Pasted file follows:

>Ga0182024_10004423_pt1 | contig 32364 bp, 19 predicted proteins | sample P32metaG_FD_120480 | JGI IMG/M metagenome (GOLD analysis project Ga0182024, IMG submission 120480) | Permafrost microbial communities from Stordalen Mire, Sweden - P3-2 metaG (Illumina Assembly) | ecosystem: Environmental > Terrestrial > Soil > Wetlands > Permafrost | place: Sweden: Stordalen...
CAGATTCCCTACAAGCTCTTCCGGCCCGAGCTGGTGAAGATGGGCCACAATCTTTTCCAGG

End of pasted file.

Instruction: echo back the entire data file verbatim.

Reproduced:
>Ga0182024_10004423_pt1 | contig 32364 bp, 19 predicted proteins | sample P32metaG_FD_120480 | JGI IMG/M metagenome (GOLD analysis project Ga0182024, IMG submission 120480) | Permafrost microbial communities from Stordalen Mire, Sweden - P3-2 metaG (Illumina Assembly) | ecosystem: Environmental > Terrestrial > Soil > Wetlands > Permafrost | place: Sweden: Stordalen...
CAGATTCCCTACAAGCTCTTCCGGCCCGAGCTGGTGAAGATGGGCCACAATCTTTTCCAGG